How he juggles these competing forces—players, agents, other clubs and his budget—is anybody's guess, but it will be one helluva job.  Now multiply that by four, and you will understand the enormity and complexity of the task that awaits him.

How about the market? Currently, it isn't really a fair economy we're dealing with. Clubs like City, Chelsea, PSG, Malaga and Anzhi Makhachkala (I admit I had to Google that for the spelling) exist in a Mickey Mouse economy.  No rules, an endless supply of funds, a mismatch between income and expense, the list goes on. 

Even when Financial Fair Play kicks in, there is no guarantee that they will be reined in (e.g. City's "sponsorship" deal with Etihad).  So if one of these clubs comes in and offers a crazy salary to one of our players, there's nothing anyone can do about it, not even the player. I still can't get my head around Eto'o playing for Anzhi in the prime of his career.

Ben Radford/Getty Images
Overmars and Anelka: Did they ever play better than they did for Arsenal?

Which finally brings us to the murky world of the football agent.

Don't get me wrong, there are agents who nurture and promote their players, act in their best interests and safeguard their futures.  But such agents are few and far between.  And I haven't heard of one in a while.

Just like a footballer realizes that he has a short shelf-life, an agent realizes it too.  He knows that it isn't easy to land a contract with a top player.  And once he does, unless that player is Nicolas Anelka (NO, Robbie Keane was NEVER a top player, he played for Spurs rwice.  Need I say more??), he will sign only two or three big contracts in his career.  That means two or three opportunities for the agent to hit the jackpot. 

So the agent is out to ensure that when his client can be the goose that lays the golden egg, he can sell that egg to the highest bidder and maximize his own share of the spoils. Whether that is to the detriment of the player or not is often secondary. Looking at Arsenal itself, the examples of Alexander Hleb, Emmanuel Adebayor and Anelka are clear for all to see.  Wrong deals, wrong time and the player suffers.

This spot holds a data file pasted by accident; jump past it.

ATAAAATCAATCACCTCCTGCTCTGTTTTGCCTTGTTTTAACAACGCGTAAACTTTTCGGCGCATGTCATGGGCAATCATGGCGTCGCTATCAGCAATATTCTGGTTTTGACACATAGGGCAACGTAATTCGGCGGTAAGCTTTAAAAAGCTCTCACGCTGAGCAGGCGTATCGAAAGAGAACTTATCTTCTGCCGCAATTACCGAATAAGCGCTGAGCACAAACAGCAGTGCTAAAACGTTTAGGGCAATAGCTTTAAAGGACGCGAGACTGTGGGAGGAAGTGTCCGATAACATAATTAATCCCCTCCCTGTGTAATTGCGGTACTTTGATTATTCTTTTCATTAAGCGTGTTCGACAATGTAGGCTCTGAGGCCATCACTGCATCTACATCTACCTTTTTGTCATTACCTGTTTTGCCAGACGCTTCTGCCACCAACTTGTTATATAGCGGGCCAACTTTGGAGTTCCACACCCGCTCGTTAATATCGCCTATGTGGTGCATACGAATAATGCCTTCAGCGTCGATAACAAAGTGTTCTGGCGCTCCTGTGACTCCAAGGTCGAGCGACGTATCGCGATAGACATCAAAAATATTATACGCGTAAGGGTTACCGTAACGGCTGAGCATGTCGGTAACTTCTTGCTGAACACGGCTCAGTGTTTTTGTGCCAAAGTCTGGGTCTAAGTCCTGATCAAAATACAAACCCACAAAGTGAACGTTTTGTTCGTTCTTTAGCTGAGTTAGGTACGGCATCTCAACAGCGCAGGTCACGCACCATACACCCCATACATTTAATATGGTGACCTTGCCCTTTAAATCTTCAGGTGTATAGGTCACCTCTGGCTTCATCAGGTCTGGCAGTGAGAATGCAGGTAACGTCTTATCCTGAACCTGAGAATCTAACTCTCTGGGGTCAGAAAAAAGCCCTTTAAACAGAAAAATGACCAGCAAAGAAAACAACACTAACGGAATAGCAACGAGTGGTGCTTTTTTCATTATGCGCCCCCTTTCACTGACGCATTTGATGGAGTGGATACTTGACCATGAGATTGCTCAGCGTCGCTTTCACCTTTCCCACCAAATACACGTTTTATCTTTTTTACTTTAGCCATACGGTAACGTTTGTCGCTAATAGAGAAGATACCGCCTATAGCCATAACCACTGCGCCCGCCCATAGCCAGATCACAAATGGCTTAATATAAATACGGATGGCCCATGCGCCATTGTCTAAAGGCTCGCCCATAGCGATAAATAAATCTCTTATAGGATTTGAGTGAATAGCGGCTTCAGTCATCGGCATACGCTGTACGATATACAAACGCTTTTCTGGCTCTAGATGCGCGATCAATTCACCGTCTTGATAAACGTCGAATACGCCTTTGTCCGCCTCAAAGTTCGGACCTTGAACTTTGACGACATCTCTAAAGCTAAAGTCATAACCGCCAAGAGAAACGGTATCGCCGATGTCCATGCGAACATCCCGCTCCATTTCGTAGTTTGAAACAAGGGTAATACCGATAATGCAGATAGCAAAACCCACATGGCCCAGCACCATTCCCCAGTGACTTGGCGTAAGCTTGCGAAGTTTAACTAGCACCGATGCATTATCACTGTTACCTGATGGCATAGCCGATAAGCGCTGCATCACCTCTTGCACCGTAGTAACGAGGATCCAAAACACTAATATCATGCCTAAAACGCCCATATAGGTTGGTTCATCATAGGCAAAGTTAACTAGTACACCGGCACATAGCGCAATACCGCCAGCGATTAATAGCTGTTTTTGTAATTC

The point I'm trying to make is that, while the player may want to continue at Arsenal to develop his game under Wenger's watchful eye, there may not be enough in it for Mr Agent. Who will then use every trick in the book to engineer a move for the player, be it via Twitter, the Sun, the player's wife (Mrs Tevez hates Manchester, for example), an unknown interviewer in Azerbaijan or the player's international teammates (anyone remember Mr "I love Cesc" Pique?).

I don't know about you, but I'm worn out already. Don't you sometimes wonder when football coaches actually manage to find the time to conduct training sessions?

All said and done, Arsene Wenger faces an unenviable task next summer.  Van Persie, Vermaelen, Song and Walcott are no ordinary players.  He needs to ensure that all these prized eggs remain in the basket.

Or else it will be his goose that is cooked...